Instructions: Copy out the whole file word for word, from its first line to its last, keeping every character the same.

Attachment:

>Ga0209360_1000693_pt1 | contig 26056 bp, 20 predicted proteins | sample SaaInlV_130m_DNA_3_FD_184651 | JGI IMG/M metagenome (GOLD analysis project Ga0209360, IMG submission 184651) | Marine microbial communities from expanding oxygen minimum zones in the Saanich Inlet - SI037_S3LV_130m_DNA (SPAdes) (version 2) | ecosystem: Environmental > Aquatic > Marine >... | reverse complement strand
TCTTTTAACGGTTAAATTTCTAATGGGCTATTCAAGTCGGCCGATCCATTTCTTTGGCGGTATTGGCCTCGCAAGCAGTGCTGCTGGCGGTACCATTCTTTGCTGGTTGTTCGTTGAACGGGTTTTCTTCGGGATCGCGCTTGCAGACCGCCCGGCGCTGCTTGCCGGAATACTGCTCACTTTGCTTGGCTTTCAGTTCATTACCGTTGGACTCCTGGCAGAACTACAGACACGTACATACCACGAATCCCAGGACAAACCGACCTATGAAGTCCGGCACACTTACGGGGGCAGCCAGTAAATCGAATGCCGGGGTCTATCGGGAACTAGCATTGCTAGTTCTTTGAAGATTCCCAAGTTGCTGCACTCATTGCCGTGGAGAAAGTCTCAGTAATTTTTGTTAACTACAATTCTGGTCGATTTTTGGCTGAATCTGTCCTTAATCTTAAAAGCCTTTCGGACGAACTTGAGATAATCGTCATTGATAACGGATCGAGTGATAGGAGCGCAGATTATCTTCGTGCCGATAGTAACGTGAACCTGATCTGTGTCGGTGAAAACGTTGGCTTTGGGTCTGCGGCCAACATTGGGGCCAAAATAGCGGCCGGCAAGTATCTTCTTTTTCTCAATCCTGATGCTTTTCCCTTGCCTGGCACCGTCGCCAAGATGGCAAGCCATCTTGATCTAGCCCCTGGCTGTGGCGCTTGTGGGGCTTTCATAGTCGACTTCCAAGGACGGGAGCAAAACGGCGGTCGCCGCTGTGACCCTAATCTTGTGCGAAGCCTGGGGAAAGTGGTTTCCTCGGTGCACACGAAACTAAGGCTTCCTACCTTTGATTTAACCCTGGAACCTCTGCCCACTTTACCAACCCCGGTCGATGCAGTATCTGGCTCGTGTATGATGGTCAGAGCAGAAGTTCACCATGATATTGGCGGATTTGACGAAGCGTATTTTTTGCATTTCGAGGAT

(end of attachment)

>Ga0209360_1000693_pt1 | contig 26056 bp, 20 predicted proteins | sample SaaInlV_130m_DNA_3_FD_184651 | JGI IMG/M metagenome (GOLD analysis project Ga0209360, IMG submission 184651) | Marine microbial communities from expanding oxygen minimum zones in the Saanich Inlet - SI037_S3LV_130m_DNA (SPAdes) (version 2) | ecosystem: Environmental > Aquatic > Marine >... | reverse complement strand
TCTTTTAACGGTTAAATTTCTAATGGGCTATTCAAGTCGGCCGATCCATTTCTTTGGCGGTATTGGCCTCGCAAGCAGTGCTGCTGGCGGTACCATTCTTTGCTGGTTGTTCGTTGAACGGGTTTTCTTCGGGATCGCGCTTGCAGACCGCCCGGCGCTGCTTGCCGGAATACTGCTCACTTTGCTTGGCTTTCAGTTCATTACCGTTGGACTCCTGGCAGAACTACAGACACGTACATACCACGAATCCCAGGACAAACCGACCTATGAAGTCCGGCACACTTACGGGGGCAGCCAGTAAATCGAATGCCGGGGTCTATCGGGAACTAGCATTGCTAGTTCTTTGAAGATTCCCAAGTTGCTGCACTCATTGCCGTGGAGAAAGTCTCAGTAATTTTTGTTAACTACAATTCTGGTCGATTTTTGGCTGAATCTGTCCTTAATCTTAAAAGCCTTTCGGACGAACTTGAGATAATCGTCATTGATAACGGATCGAGTGATAGGAGCGCAGATTATCTTCGTGCCGATAGTAACGTGAACCTGATCTGTGTCGGTGAAAACGTTGGCTTTGGGTCTGCGGCCAACATTGGGGCCAAAATAGCGGCCGGCAAGTATCTTCTTTTTCTCAATCCTGATGCTTTTCCCTTGCCTGGCACCGTCGCCAAGATGGCAAGCCATCTTGATCTAGCCCCTGGCTGTGGCGCTTGTGGGGCTTTCATAGTCGACTTCCAAGGACGGGAGCAAAACGGCGGTCGCCGCTGTGACCCTAATCTTGTGCGAAGCCTGGGGAAAGTGGTTTCCTCGGTGCACACGAAACTAAGGCTTCCTACCTTTGATTTAACCCTGGAACCTCTGCCCACTTTACCAACCCCGGTCGATGCAGTATCTGGCTCGTGTATGATGGTCAGAGCAGAAGTTCACCATGATATTGGCGGATTTGACGAAGCGTATTTTTTGCATTTCGAGGAT